Were chaturashram (4 stages of life) applicable for all the 4 castes (Brahmin, Vaishya, Kshatriya, Shudra)? Did lower castes really get the chance to observe bramhacharya, i.e. to be educated?
The questions are:
Were chaturashram (4 stages of life) applicable for all the 4 castes (Brahmin, Vaishya, Kshatriya, Shudra)?
Did lower castes really get the chance to observe bramhacharya, i.e. to be educated?
Yes, it is applicable to the people of all varnas.
The four ashramas are: Brahmacharya (student), Grihastha (householder), Vanaprastha (retired) and Sannyasa (renunciate).
The 4 ashram system is an Ideal system. It has been devised with a view to driving home the idea of liberation/moksha into the minds of people. And, it can happen, if one can shift from ashrama to another smoothly.
It does not mean that everyone will adopt this system.
The story of Jada Bharata is a perfect example of in spite of one's sincere efforts, how cautious one should remain, so that our mind should not get entangled into the world attachments.
The story of Dharma Vyadha will be an eye opener to many, who thinks that a Sudra/householder cannot attain wisdom as well as tranquility in the midst of discharging householder's duties.
Was Chatur-ashram applicable for all the different castes?
No, Shudras are considered life-long grihasthas.
Shudras only belong in one Ashrama as per Gautama Smriti:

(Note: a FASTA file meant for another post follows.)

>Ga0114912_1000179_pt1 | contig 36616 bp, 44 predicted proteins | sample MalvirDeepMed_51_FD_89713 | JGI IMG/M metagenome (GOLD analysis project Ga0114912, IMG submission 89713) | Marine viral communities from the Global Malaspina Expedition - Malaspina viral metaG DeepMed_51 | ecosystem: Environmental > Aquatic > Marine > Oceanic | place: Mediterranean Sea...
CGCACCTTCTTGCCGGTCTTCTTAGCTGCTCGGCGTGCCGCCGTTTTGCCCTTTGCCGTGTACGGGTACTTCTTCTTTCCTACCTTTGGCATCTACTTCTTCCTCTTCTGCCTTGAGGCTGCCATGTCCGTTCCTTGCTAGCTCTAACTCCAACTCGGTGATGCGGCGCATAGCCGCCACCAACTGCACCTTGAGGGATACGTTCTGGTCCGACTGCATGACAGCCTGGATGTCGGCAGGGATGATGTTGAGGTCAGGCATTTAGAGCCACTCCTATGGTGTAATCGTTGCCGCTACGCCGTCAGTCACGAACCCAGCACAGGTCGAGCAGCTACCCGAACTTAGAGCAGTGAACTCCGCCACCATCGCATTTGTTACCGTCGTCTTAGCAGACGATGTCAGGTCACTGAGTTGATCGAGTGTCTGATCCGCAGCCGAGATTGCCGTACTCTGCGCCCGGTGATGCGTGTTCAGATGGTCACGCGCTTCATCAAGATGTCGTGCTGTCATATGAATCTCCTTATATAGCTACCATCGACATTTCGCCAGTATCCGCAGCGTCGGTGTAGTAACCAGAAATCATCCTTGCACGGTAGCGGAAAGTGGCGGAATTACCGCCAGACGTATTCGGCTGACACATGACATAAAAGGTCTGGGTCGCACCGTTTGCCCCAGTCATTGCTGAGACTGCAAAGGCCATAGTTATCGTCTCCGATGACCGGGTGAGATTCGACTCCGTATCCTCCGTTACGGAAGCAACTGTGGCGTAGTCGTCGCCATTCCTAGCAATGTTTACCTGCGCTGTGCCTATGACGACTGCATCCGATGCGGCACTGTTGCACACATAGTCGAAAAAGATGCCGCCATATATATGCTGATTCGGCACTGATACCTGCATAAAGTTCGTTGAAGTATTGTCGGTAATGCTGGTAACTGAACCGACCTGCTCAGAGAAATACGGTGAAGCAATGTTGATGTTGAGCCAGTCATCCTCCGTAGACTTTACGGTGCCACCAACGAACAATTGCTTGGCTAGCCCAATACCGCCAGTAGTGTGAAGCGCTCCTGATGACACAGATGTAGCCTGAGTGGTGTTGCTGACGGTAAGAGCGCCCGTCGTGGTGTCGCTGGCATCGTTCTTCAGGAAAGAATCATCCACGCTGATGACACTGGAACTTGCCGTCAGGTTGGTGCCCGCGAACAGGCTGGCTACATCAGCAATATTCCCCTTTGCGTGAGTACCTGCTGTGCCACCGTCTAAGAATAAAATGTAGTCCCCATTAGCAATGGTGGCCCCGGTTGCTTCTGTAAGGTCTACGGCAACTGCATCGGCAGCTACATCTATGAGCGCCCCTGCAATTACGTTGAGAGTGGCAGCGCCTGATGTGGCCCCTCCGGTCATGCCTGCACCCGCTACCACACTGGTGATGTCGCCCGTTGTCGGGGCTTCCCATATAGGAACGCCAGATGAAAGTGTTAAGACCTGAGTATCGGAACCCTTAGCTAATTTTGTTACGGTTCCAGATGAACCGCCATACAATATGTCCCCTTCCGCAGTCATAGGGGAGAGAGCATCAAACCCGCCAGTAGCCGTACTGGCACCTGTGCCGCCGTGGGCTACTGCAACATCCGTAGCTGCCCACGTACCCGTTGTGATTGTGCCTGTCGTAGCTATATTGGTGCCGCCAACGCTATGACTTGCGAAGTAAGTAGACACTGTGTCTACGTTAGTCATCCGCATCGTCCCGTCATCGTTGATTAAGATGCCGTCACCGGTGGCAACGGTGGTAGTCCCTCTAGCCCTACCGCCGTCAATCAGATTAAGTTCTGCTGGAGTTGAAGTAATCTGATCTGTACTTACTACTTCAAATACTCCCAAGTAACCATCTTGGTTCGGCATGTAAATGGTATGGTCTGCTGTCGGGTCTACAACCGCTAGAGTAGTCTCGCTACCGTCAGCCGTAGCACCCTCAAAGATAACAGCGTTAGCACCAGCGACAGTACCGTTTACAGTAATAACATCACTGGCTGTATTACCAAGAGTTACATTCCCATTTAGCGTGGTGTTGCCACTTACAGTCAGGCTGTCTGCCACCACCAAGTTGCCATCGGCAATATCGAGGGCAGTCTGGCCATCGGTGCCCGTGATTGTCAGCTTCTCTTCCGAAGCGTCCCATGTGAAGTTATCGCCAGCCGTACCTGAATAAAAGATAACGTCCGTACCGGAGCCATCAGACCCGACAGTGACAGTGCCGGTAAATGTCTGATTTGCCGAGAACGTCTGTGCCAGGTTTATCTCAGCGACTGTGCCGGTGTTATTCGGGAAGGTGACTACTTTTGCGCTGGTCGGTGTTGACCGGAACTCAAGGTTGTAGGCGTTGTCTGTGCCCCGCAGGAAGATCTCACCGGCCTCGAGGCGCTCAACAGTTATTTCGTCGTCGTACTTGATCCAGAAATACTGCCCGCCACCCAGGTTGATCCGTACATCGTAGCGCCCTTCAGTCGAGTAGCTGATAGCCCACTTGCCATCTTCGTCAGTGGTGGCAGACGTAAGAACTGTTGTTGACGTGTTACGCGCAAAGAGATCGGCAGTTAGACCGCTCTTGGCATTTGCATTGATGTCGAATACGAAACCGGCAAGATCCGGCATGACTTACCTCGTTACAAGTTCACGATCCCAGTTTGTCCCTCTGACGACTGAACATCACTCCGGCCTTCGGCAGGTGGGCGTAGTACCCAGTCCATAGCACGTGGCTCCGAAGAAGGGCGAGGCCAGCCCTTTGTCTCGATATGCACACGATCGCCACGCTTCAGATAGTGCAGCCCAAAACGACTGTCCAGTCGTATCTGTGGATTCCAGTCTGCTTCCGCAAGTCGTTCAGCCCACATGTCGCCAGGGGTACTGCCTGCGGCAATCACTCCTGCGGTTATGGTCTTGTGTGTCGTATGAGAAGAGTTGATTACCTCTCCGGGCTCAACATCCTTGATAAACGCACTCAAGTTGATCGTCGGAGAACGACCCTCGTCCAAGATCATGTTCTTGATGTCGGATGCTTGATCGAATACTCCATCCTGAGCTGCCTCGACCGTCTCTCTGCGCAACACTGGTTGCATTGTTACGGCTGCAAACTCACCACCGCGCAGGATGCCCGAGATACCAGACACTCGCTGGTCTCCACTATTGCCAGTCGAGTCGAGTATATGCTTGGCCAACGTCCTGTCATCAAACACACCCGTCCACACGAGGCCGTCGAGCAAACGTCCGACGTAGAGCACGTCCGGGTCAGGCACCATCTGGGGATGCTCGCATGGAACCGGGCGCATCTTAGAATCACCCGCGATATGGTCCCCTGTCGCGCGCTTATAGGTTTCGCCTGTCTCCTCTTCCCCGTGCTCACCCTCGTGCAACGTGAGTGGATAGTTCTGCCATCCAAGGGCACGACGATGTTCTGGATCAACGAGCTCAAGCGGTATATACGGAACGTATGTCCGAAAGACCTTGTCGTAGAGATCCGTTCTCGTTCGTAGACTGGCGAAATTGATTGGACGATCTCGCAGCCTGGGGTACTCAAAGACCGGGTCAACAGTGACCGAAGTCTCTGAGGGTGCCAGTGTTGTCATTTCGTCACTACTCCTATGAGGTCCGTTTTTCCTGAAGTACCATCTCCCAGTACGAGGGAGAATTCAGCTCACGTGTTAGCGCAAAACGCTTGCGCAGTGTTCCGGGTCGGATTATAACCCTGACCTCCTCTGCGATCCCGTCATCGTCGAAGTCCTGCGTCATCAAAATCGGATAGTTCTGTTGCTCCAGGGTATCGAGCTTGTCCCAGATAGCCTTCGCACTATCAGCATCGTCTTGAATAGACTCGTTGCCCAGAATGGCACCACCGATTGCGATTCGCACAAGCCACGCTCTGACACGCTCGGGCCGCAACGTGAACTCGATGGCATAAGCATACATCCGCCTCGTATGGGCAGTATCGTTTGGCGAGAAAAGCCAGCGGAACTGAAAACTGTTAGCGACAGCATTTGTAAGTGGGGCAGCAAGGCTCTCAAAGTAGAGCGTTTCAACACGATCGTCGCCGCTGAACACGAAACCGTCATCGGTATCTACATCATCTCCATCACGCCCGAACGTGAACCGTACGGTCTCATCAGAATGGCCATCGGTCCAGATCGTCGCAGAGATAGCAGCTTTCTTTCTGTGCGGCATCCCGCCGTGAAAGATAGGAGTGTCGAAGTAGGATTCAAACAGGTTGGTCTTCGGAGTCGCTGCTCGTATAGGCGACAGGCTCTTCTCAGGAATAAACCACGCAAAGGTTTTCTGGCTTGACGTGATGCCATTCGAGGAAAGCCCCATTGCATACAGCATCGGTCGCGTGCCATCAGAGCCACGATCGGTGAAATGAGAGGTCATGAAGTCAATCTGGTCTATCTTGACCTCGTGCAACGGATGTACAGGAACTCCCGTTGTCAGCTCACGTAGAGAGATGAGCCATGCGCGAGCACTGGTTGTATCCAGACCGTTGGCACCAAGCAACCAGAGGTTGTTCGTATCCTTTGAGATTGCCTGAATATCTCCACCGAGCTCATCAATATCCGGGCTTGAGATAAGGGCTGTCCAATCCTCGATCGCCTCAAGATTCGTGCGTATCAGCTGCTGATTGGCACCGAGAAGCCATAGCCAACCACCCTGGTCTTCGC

- Live with his wife (only)
'Another commentator explains the Sûtra to mean that he shall live with his wife only, and never enter another order (i.e. never become a student, hermit, or ascetic).'--Haradatta.
Some more verses:
Yogi-Yājñavalkya (Parāśaramādhava, p. 537).—‘There are four stages prescribed by the Veda for the Brāhmaṇa, three for the Kṣatriya, two for the Vaiśya and one for the Śūdra.’
Vāmanapurāṇa (Do.).—‘Four stages have been spoken of for the Brāhmaṇa; three only, i.e., those of the Householder, the Student, the Hermit, for the Kṣatriva; only two—Householdership and Hermitship—for the Vaiśya; only one, that of Householdership, is proper for the Śūdra.’
Smṛtyantara (Aparārka, p. 966; Parāśaramādhava, p. 538).—‘Having paid off the three debts, being freed from all notions of I and mine, the Brāhmaṇa, the Kṣatriya and the Vaiśya, [and not the Shudra] may go forth from the house.’